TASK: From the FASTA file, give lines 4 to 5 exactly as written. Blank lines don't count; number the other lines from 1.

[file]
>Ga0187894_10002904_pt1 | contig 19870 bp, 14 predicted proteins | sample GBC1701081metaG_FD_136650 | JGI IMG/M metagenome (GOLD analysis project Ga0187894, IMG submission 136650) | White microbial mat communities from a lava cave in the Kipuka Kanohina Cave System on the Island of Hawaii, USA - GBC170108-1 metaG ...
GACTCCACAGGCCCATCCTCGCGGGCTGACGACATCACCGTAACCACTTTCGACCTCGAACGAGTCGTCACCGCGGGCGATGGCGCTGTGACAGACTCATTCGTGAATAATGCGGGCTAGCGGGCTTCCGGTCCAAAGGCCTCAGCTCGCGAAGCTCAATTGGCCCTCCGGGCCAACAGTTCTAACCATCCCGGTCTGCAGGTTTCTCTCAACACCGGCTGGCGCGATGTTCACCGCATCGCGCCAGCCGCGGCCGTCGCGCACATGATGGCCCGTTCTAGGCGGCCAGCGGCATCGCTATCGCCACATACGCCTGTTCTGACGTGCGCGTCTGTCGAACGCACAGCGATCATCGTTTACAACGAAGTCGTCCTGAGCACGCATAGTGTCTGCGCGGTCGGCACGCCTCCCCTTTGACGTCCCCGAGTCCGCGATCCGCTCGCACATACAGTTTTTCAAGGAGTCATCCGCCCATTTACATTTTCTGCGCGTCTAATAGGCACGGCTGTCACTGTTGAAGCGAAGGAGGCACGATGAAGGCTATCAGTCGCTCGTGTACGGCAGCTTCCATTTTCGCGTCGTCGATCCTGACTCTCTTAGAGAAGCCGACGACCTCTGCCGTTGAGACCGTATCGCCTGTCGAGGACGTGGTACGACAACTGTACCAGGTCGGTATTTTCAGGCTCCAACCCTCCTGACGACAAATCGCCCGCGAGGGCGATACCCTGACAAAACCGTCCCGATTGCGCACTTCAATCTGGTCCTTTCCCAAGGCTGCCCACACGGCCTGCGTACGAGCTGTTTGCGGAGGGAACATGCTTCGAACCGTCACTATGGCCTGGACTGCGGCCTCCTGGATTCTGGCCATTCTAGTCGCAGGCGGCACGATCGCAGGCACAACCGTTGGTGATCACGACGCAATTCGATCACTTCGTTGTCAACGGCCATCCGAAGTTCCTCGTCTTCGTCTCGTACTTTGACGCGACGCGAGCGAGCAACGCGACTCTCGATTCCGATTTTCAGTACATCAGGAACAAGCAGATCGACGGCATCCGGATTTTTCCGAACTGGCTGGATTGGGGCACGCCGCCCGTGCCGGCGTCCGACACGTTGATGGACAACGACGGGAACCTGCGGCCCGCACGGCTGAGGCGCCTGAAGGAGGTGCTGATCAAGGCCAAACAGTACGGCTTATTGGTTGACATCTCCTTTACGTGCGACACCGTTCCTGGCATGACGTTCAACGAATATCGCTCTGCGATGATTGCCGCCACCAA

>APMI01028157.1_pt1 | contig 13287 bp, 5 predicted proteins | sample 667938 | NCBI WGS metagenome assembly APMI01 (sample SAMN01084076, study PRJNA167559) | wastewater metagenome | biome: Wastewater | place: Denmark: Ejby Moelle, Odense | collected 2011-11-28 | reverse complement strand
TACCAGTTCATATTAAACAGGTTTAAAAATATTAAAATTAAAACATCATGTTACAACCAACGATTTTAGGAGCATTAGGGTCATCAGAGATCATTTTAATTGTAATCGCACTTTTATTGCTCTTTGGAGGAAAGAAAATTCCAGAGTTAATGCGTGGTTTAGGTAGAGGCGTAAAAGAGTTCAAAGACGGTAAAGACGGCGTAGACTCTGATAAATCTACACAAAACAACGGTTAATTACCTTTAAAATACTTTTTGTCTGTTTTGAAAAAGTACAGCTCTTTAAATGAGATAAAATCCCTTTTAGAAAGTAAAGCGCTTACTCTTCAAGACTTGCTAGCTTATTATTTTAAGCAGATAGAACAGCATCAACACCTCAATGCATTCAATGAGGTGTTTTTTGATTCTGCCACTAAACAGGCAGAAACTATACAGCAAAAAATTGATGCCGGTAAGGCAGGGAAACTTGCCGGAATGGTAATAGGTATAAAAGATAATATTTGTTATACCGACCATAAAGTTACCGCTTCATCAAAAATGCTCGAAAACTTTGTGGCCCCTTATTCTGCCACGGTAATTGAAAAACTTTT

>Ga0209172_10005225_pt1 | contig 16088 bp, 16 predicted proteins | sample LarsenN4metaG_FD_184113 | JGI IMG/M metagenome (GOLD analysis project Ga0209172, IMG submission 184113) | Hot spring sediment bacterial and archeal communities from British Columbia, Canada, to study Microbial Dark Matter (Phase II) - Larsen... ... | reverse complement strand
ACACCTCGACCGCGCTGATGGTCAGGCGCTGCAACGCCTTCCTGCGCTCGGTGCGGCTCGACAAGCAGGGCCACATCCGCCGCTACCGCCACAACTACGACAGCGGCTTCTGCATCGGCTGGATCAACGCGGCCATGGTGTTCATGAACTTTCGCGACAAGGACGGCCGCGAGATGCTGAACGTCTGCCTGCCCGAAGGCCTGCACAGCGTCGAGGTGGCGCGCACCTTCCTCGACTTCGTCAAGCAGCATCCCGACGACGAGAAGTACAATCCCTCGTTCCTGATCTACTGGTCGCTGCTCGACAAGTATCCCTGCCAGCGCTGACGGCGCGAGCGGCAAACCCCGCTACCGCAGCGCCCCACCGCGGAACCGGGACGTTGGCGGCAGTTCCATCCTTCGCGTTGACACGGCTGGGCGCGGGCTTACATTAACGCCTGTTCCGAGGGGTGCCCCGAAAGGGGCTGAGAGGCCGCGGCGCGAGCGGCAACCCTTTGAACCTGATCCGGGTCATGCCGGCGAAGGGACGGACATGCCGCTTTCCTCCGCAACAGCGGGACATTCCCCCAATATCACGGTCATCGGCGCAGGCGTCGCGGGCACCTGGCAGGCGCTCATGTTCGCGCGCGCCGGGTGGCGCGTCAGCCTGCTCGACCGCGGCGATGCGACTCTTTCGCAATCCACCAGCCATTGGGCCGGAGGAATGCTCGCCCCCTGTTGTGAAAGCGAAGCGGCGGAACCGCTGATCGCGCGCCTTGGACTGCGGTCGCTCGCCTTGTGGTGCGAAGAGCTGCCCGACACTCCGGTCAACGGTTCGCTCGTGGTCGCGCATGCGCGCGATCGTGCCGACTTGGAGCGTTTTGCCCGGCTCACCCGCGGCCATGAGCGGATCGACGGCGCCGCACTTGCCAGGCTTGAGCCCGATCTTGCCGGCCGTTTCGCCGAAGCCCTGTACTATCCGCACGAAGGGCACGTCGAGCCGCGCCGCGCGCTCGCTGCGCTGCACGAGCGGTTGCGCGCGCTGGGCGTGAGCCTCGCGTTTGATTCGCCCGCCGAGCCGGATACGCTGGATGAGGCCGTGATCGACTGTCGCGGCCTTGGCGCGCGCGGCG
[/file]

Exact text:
TACCAGTTCATATTAAACAGGTTTAAAAATATTAAAATTAAAACATCATGTTACAACCAACGATTTTAGGAGCATTAGGGTCATCAGAGATCATTTTAATTGTAATCGCACTTTTATTGCTCTTTGGAGGAAAGAAAATTCCAGAGTTAATGCGTGGTTTAGGTAGAGGCGTAAAAGAGTTCAAAGACGGTAAAGACGGCGTAGACTCTGATAAATCTACACAAAACAACGGTTAATTACCTTTAAAATACTTTTTGTCTGTTTTGAAAAAGTACAGCTCTTTAAATGAGATAAAATCCCTTTTAGAAAGTAAAGCGCTTACTCTTCAAGACTTGCTAGCTTATTATTTTAAGCAGATAGAACAGCATCAACACCTCAATGCATTCAATGAGGTGTTTTTTGATTCTGCCACTAAACAGGCAGAAACTATACAGCAAAAAATTGATGCCGGTAAGGCAGGGAAACTTGCCGGAATGGTAATAGGTATAAAAGATAATATTTGTTATACCGACCATAAAGTTACCGCTTCATCAAAAATGCTCGAAAACTTTGTGGCCCCTTATTCTGCCACGGTAATTGAAAAACTTTT

>Ga0209172_10005225_pt1 | contig 16088 bp, 16 predicted proteins | sample LarsenN4metaG_FD_184113 | JGI IMG/M metagenome (GOLD analysis project Ga0209172, IMG submission 184113) | Hot spring sediment bacterial and archeal communities from British Columbia, Canada, to study Microbial Dark Matter (Phase II) - Larsen... ... | reverse complement strand